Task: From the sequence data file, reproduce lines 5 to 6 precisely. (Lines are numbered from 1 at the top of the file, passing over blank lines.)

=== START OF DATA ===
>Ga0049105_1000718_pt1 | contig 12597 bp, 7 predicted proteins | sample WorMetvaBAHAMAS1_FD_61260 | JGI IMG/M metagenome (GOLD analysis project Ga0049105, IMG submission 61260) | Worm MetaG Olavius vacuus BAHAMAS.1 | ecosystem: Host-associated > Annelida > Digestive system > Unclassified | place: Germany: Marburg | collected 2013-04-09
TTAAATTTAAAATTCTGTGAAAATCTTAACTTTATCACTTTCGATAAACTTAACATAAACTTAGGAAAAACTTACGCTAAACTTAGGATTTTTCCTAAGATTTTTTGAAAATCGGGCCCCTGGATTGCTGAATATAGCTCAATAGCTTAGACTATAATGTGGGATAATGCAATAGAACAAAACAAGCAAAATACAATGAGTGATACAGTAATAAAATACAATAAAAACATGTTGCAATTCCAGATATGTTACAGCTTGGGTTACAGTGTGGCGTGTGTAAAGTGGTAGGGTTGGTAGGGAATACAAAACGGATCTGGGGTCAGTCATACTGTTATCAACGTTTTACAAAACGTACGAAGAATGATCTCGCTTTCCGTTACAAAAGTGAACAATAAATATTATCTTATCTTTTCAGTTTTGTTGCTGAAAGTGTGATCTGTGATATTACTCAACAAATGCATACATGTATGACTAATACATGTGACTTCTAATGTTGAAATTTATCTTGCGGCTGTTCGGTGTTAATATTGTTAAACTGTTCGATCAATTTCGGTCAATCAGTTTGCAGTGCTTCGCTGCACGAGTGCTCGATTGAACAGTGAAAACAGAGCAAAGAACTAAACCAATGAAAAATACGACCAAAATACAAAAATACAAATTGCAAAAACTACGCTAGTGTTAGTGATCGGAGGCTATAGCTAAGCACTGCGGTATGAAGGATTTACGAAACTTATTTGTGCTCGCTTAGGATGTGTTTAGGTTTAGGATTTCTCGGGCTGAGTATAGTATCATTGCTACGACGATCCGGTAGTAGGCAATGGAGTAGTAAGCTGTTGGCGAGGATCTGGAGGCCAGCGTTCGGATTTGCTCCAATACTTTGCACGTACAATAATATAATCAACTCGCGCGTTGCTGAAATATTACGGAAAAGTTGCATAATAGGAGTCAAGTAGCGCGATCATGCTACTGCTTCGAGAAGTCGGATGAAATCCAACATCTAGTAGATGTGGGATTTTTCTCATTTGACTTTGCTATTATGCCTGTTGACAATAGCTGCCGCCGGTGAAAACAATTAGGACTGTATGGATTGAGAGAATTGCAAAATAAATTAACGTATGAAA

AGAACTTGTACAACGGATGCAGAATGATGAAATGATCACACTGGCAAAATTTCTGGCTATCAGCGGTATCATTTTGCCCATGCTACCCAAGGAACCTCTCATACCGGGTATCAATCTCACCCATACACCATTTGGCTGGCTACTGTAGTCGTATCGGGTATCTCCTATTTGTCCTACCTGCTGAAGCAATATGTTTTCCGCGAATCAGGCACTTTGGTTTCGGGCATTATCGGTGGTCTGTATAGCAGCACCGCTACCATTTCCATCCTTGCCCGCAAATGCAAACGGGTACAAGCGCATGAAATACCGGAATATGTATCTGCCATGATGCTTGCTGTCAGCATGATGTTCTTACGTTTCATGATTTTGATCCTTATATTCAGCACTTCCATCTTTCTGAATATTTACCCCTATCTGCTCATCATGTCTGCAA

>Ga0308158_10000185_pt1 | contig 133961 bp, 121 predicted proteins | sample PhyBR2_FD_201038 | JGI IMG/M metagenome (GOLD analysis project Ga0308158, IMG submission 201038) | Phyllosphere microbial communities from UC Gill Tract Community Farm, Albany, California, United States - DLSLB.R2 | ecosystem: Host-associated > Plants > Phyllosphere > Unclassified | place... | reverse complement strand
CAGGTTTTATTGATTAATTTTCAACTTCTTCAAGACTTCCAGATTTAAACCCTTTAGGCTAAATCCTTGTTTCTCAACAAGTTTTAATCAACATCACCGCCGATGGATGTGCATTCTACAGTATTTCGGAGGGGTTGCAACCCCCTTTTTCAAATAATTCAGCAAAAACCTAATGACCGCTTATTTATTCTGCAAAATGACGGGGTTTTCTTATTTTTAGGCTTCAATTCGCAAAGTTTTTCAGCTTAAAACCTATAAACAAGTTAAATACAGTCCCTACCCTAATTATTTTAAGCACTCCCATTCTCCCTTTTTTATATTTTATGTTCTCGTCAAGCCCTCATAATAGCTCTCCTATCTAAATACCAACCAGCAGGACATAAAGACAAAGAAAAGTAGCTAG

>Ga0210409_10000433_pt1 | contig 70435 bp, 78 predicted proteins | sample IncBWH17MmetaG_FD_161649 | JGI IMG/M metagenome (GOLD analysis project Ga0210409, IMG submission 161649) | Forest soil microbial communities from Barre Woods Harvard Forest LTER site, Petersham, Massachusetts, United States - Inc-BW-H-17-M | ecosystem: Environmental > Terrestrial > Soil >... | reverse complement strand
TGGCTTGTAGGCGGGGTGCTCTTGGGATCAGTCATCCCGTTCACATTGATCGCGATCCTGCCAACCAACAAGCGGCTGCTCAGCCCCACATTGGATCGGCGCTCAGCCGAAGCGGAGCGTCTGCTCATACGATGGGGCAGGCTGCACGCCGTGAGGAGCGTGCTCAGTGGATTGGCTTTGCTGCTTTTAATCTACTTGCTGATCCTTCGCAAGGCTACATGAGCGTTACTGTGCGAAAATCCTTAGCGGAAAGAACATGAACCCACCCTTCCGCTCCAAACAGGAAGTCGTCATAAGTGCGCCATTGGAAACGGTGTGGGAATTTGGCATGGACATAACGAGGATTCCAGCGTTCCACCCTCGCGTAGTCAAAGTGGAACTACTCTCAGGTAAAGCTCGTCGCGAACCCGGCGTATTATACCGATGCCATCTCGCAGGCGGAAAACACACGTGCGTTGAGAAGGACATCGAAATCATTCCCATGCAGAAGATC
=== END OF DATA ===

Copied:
CAGGTTTTATTGATTAATTTTCAACTTCTTCAAGACTTCCAGATTTAAACCCTTTAGGCTAAATCCTTGTTTCTCAACAAGTTTTAATCAACATCACCGCCGATGGATGTGCATTCTACAGTATTTCGGAGGGGTTGCAACCCCCTTTTTCAAATAATTCAGCAAAAACCTAATGACCGCTTATTTATTCTGCAAAATGACGGGGTTTTCTTATTTTTAGGCTTCAATTCGCAAAGTTTTTCAGCTTAAAACCTATAAACAAGTTAAATACAGTCCCTACCCTAATTATTTTAAGCACTCCCATTCTCCCTTTTTTATATTTTATGTTCTCGTCAAGCCCTCATAATAGCTCTCCTATCTAAATACCAACCAGCAGGACATAAAGACAAAGAAAAGTAGCTAG

>Ga0210409_10000433_pt1 | contig 70435 bp, 78 predicted proteins | sample IncBWH17MmetaG_FD_161649 | JGI IMG/M metagenome (GOLD analysis project Ga0210409, IMG submission 161649) | Forest soil microbial communities from Barre Woods Harvard Forest LTER site, Petersham, Massachusetts, United States - Inc-BW-H-17-M | ecosystem: Environmental > Terrestrial > Soil >... | reverse complement strand